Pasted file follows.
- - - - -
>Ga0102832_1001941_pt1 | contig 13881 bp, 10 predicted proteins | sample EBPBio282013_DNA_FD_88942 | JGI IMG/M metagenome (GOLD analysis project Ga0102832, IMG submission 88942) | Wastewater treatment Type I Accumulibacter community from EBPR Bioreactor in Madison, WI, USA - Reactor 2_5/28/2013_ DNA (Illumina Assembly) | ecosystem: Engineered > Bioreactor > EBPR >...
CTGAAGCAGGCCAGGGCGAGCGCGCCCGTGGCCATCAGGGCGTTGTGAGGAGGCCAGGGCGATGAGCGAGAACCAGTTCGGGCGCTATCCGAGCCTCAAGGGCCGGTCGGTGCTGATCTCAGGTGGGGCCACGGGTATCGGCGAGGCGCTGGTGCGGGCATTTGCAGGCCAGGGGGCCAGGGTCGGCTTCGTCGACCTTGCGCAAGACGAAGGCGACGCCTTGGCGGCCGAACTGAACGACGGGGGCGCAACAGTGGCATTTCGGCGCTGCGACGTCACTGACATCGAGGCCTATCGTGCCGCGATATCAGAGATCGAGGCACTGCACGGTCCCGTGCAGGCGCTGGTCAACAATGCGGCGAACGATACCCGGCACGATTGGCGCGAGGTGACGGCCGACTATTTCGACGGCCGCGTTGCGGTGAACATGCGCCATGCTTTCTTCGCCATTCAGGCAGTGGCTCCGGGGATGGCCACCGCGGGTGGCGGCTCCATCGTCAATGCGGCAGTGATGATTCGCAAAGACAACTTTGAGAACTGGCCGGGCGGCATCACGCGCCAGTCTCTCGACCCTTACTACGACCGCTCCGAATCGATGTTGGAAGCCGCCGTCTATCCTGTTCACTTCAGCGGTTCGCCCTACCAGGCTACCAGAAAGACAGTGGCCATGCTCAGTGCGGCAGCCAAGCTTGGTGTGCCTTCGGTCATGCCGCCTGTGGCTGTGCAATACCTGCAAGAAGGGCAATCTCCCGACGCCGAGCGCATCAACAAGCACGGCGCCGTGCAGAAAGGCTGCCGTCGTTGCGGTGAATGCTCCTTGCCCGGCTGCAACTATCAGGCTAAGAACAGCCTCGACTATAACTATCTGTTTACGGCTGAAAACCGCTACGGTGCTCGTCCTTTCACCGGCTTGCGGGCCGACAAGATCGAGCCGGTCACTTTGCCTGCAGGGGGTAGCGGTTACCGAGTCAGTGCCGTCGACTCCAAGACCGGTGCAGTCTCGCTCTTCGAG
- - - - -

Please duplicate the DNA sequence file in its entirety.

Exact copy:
>Ga0102832_1001941_pt1 | contig 13881 bp, 10 predicted proteins | sample EBPBio282013_DNA_FD_88942 | JGI IMG/M metagenome (GOLD analysis project Ga0102832, IMG submission 88942) | Wastewater treatment Type I Accumulibacter community from EBPR Bioreactor in Madison, WI, USA - Reactor 2_5/28/2013_ DNA (Illumina Assembly) | ecosystem: Engineered > Bioreactor > EBPR >...
CTGAAGCAGGCCAGGGCGAGCGCGCCCGTGGCCATCAGGGCGTTGTGAGGAGGCCAGGGCGATGAGCGAGAACCAGTTCGGGCGCTATCCGAGCCTCAAGGGCCGGTCGGTGCTGATCTCAGGTGGGGCCACGGGTATCGGCGAGGCGCTGGTGCGGGCATTTGCAGGCCAGGGGGCCAGGGTCGGCTTCGTCGACCTTGCGCAAGACGAAGGCGACGCCTTGGCGGCCGAACTGAACGACGGGGGCGCAACAGTGGCATTTCGGCGCTGCGACGTCACTGACATCGAGGCCTATCGTGCCGCGATATCAGAGATCGAGGCACTGCACGGTCCCGTGCAGGCGCTGGTCAACAATGCGGCGAACGATACCCGGCACGATTGGCGCGAGGTGACGGCCGACTATTTCGACGGCCGCGTTGCGGTGAACATGCGCCATGCTTTCTTCGCCATTCAGGCAGTGGCTCCGGGGATGGCCACCGCGGGTGGCGGCTCCATCGTCAATGCGGCAGTGATGATTCGCAAAGACAACTTTGAGAACTGGCCGGGCGGCATCACGCGCCAGTCTCTCGACCCTTACTACGACCGCTCCGAATCGATGTTGGAAGCCGCCGTCTATCCTGTTCACTTCAGCGGTTCGCCCTACCAGGCTACCAGAAAGACAGTGGCCATGCTCAGTGCGGCAGCCAAGCTTGGTGTGCCTTCGGTCATGCCGCCTGTGGCTGTGCAATACCTGCAAGAAGGGCAATCTCCCGACGCCGAGCGCATCAACAAGCACGGCGCCGTGCAGAAAGGCTGCCGTCGTTGCGGTGAATGCTCCTTGCCCGGCTGCAACTATCAGGCTAAGAACAGCCTCGACTATAACTATCTGTTTACGGCTGAAAACCGCTACGGTGCTCGTCCTTTCACCGGCTTGCGGGCCGACAAGATCGAGCCGGTCACTTTGCCTGCAGGGGGTAGCGGTTACCGAGTCAGTGCCGTCGACTCCAAGACCGGTGCAGTCTCGCTCTTCGAG